We also found that some plans offer more active equity large-cap funds than small-cap or value funds, and more domestic funds than international funds. “Offering more domestic than international funds isn’t surprising,” says Michelle Liu, Vanguard investment product strategy manager. “We often see home bias in investor portfolios as well. But markets outside the U.S. don't always rise and fall at the same time as the U.S. markets, so owning both international and U.S. securities can help level out the volatility in a participant’s portfolio.”

Figure 1: Median number of active equity funds in plan lineups by broad category exposure

Source: Vanguard calculations as of December 2023.
Figure 2 shows how often funds within specific Morningstar categories are offered. Active large value funds tend to be offered more frequently than large blended or large growth funds, while growth seems to dominate on the small cap and international side. “This finding surprised us,” Michelle says, “because the CRSP US Large Cap Growth Index outperformed the CRSP US Small Cap Growth Index by almost 8% during the five years leading up to December 31, 2021.”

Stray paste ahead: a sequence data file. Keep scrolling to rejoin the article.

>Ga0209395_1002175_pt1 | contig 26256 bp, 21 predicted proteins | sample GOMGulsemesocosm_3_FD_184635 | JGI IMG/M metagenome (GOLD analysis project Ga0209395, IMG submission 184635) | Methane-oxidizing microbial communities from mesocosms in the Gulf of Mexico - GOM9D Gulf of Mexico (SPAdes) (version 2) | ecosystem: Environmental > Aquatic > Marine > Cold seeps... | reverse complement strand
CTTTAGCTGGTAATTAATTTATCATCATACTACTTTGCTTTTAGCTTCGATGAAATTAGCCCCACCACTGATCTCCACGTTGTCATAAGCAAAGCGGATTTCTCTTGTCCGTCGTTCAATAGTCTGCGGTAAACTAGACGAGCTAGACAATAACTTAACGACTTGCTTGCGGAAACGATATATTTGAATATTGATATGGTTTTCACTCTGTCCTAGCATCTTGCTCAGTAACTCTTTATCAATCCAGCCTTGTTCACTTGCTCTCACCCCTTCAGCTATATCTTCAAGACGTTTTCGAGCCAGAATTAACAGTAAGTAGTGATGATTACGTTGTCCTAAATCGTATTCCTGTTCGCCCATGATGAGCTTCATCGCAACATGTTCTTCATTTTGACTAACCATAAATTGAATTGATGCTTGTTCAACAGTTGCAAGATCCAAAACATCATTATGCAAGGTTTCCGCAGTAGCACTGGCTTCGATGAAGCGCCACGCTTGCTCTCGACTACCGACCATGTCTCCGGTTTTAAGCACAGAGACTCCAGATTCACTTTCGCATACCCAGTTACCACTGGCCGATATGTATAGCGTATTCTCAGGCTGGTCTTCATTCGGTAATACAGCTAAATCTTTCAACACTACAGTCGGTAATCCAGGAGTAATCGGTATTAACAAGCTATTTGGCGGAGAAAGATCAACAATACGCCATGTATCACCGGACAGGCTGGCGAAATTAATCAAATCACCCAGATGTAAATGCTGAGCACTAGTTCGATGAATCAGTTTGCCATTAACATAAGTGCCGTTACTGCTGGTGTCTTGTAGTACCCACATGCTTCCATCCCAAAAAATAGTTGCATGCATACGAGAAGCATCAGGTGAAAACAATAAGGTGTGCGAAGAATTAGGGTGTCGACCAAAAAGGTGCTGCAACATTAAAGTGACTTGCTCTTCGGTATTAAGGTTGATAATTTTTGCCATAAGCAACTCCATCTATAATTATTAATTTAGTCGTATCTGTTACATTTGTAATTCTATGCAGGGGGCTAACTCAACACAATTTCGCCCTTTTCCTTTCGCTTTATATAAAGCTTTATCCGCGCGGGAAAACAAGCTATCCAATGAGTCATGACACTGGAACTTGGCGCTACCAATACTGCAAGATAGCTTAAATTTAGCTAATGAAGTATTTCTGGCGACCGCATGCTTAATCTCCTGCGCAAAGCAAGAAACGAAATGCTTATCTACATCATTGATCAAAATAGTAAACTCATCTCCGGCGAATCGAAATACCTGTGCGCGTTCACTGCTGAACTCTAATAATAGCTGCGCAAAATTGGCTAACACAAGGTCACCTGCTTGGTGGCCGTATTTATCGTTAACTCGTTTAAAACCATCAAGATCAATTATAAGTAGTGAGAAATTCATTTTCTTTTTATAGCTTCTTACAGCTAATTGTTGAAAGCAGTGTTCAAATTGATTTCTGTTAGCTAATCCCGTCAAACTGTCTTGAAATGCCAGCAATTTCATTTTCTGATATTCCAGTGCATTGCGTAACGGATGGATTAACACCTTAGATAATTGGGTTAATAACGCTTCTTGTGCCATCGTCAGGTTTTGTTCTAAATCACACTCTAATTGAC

Figure 2: Number of active equity funds offered within select Morningstar categories

Source: Vanguard calculations as of December 2023.

Active fixed income funds

When it comes to active fixed income, plan investment lineups seem more streamlined. Intermediate core-plus, as Figure 3 shows, is the category offered most often, which seems prudent given that strategy’s diversified nature. A stand-alone active inflation-protected bond fund is the second-most frequently offered category. “That makes sense,” Michelle says, “given the prevalence of inflation-protected bond allocations in TDFs, which are typically plans’ QDIAs.”